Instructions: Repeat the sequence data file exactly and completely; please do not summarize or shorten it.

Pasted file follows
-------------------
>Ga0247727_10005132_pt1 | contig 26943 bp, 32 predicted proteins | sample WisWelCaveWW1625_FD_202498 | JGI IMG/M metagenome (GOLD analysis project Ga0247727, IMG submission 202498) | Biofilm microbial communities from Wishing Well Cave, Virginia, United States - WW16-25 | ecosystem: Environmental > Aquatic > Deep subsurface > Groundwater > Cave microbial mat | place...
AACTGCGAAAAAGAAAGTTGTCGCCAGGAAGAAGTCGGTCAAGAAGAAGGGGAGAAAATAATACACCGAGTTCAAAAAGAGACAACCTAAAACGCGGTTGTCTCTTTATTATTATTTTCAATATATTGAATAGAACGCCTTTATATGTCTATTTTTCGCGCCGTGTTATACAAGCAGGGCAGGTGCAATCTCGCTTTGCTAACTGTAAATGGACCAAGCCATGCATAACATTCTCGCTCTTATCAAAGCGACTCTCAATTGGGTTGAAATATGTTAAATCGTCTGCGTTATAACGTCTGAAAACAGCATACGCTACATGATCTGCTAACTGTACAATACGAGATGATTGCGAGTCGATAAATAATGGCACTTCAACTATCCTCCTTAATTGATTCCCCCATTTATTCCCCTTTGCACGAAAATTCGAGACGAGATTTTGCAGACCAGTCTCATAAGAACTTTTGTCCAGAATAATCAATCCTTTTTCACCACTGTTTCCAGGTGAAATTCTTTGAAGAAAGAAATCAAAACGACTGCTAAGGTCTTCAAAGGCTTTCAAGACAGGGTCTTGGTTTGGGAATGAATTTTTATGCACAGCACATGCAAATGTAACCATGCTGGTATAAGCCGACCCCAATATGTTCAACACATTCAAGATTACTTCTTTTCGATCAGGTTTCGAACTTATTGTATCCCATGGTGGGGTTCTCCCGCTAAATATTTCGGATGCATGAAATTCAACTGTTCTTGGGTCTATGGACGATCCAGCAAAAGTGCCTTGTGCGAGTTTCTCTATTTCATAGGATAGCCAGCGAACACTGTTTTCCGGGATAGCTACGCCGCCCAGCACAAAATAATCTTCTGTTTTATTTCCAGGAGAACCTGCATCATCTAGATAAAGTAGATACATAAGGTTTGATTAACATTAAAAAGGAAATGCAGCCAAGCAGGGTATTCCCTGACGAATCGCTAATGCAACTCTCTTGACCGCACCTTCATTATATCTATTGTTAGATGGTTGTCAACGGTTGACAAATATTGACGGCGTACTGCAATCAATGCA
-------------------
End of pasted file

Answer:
>Ga0247727_10005132_pt1 | contig 26943 bp, 32 predicted proteins | sample WisWelCaveWW1625_FD_202498 | JGI IMG/M metagenome (GOLD analysis project Ga0247727, IMG submission 202498) | Biofilm microbial communities from Wishing Well Cave, Virginia, United States - WW16-25 | ecosystem: Environmental > Aquatic > Deep subsurface > Groundwater > Cave microbial mat | place...
AACTGCGAAAAAGAAAGTTGTCGCCAGGAAGAAGTCGGTCAAGAAGAAGGGGAGAAAATAATACACCGAGTTCAAAAAGAGACAACCTAAAACGCGGTTGTCTCTTTATTATTATTTTCAATATATTGAATAGAACGCCTTTATATGTCTATTTTTCGCGCCGTGTTATACAAGCAGGGCAGGTGCAATCTCGCTTTGCTAACTGTAAATGGACCAAGCCATGCATAACATTCTCGCTCTTATCAAAGCGACTCTCAATTGGGTTGAAATATGTTAAATCGTCTGCGTTATAACGTCTGAAAACAGCATACGCTACATGATCTGCTAACTGTACAATACGAGATGATTGCGAGTCGATAAATAATGGCACTTCAACTATCCTCCTTAATTGATTCCCCCATTTATTCCCCTTTGCACGAAAATTCGAGACGAGATTTTGCAGACCAGTCTCATAAGAACTTTTGTCCAGAATAATCAATCCTTTTTCACCACTGTTTCCAGGTGAAATTCTTTGAAGAAAGAAATCAAAACGACTGCTAAGGTCTTCAAAGGCTTTCAAGACAGGGTCTTGGTTTGGGAATGAATTTTTATGCACAGCACATGCAAATGTAACCATGCTGGTATAAGCCGACCCCAATATGTTCAACACATTCAAGATTACTTCTTTTCGATCAGGTTTCGAACTTATTGTATCCCATGGTGGGGTTCTCCCGCTAAATATTTCGGATGCATGAAATTCAACTGTTCTTGGGTCTATGGACGATCCAGCAAAAGTGCCTTGTGCGAGTTTCTCTATTTCATAGGATAGCCAGCGAACACTGTTTTCCGGGATAGCTACGCCGCCCAGCACAAAATAATCTTCTGTTTTATTTCCAGGAGAACCTGCATCATCTAGATAAAGTAGATACATAAGGTTTGATTAACATTAAAAAGGAAATGCAGCCAAGCAGGGTATTCCCTGACGAATCGCTAATGCAACTCTCTTGACCGCACCTTCATTATATCTATTGTTAGATGGTTGTCAACGGTTGACAAATATTGACGGCGTACTGCAATCAATGCA